If you’re labeled a “high risk” driver, your auto insurance premium is probably more expensive than other drivers’, since the insurer uses your profile and your driving history as an indicator of safe and responsible driving — it’s based on their determining your risk for getting into a possible accident or collision. The higher the possibility that you’ll incur costs to them through damaged property and medical bills, the more pricey your premium will be.
There are three main factors that insurance companies look at to decide what kind of driver you are:
● Driving History
● Credit History
Although, there’s nothing you can do to change the past, you can take steps to get out of the “high risk” category. The most important thing you can do is to prove that you can be a responsible driver by maintaining a “clean record” for an extended period of time. This means that you must drive carefully and avoid: being involved in any type of collision or accident, not just those that you’re at fault, incurring any speeding tickets, and violating traffic laws. Since most car insurance policies renew every 6 months or so, the more time that passes without an incident will benefit you and help make the case that you’re a less risky driver. Conversely, every ticket or traffic violation will indicate higher chances that you may be driving recklessly and could get into an accident. Typically, a driver with no points caused by accidents or tickets is considered good or low risk.
In terms of your profile, there may not be anything you can do, since it’s based on your age, sex, location, distance from work, etc. Based on statistics, car insurance companies favor these groups as safer and more low risk:
● Women over Men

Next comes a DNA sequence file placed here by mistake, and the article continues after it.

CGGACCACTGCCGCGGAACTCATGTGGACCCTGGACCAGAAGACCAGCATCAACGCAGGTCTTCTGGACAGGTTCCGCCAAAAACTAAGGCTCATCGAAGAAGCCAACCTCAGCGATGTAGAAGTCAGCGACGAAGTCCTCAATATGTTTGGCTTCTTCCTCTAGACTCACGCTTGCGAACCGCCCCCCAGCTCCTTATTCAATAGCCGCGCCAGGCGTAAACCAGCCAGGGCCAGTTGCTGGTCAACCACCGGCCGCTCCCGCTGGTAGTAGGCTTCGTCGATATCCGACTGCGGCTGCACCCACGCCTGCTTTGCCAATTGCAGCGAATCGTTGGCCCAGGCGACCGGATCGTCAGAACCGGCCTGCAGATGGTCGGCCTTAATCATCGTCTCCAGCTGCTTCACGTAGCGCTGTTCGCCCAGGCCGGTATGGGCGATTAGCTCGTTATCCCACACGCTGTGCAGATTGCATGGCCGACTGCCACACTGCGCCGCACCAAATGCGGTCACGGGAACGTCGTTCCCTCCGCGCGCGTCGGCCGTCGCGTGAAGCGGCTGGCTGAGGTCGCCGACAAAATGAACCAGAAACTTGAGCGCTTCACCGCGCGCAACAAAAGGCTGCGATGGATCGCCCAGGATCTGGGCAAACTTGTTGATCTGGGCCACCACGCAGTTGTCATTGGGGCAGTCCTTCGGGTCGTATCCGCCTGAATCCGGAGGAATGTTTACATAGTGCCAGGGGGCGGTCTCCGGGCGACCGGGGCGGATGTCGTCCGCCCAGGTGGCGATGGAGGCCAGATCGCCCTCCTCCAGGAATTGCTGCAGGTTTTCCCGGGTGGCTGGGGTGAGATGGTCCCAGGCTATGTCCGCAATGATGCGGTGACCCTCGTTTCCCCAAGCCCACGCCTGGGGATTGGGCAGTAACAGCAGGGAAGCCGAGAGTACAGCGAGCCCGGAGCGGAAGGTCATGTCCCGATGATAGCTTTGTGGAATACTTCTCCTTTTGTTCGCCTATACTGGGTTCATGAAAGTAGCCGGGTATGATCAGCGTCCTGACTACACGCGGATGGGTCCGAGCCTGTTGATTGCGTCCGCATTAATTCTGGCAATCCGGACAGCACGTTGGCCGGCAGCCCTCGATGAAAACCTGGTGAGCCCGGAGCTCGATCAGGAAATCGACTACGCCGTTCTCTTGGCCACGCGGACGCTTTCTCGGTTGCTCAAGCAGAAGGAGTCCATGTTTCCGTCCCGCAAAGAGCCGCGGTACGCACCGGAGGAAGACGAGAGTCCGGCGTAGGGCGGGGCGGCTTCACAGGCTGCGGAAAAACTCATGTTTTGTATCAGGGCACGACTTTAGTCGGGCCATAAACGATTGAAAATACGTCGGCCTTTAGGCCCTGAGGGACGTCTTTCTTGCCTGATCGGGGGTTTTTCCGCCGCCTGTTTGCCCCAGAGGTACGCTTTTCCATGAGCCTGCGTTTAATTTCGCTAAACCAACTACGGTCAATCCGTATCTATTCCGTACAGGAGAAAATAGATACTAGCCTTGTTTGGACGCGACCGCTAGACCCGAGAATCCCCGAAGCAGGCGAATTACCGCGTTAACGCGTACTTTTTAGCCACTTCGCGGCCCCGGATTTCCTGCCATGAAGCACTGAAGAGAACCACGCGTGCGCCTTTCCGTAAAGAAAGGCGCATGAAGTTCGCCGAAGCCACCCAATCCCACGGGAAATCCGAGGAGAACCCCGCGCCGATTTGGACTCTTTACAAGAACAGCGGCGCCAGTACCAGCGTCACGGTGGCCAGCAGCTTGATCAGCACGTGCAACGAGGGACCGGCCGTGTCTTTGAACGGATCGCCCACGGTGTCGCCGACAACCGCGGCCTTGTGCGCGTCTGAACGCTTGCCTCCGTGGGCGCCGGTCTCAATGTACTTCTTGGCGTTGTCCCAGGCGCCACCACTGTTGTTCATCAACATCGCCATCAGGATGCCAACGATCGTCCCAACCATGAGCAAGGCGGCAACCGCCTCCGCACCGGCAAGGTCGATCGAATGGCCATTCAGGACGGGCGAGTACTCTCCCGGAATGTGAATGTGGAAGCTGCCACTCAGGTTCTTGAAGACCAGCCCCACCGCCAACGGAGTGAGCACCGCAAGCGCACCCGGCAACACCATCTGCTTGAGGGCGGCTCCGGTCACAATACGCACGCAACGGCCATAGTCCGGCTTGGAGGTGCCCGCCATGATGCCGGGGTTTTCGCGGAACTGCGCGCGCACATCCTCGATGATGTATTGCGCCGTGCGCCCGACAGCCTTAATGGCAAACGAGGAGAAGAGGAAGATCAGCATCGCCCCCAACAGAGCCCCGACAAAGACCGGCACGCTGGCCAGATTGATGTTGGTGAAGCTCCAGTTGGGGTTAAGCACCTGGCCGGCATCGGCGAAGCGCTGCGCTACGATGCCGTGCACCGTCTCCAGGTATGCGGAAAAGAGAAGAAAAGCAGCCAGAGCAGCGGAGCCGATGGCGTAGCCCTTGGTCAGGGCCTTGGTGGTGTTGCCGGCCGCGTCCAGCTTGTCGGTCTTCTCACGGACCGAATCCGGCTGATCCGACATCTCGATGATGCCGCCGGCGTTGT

● Adults over Teenagers
● Rural residents over Urban residents
● Parents and those who are Married over most Single drivers
So even if you have a perfect driving record, there may be existing characteristics that may make you a “high risk” driver, such as if you are under 25 years of age, are a new driver, are a male, are a student, have a history of filing claims, or have bad credit. And although bad credit isn’t directly related to your driving habits, there are studies that show a correlation between poor credit and an increased number of insurance claims, meaning it may cost more to provide coverage for all those claims. However, as with many other things, time can help; so can improving your credit history by making those bill payments on time!
There are also some changes you can make on your car insurance policy to help lower your insurance costs. You can choose a higher deductible, which will directly affect your pricing, since this means you’re opting for higher out-of-pocket costs before your insurance coverage kicks in. You may also want to consider dropping your collision and comprehensive coverage to even further cut your premium costs. You can even switch to an older car or a more “safe” car, which insurers will take into account and factor in as part of your driving profile.
Lastly, you can also shop around and compare car insurance quotes! There are even insurance companies specializing in high risk drivers so they may be able to give you more competitive pricing if you take the time to get a few price quotes.
Although being a “high risk” driver can mean that you’ll be hit with higher pricing now, with some time and good habits you can get on your insurer’s good side!
Are you considered a high risk” driver? Feel free to share your thoughts and experiences in the comments section below.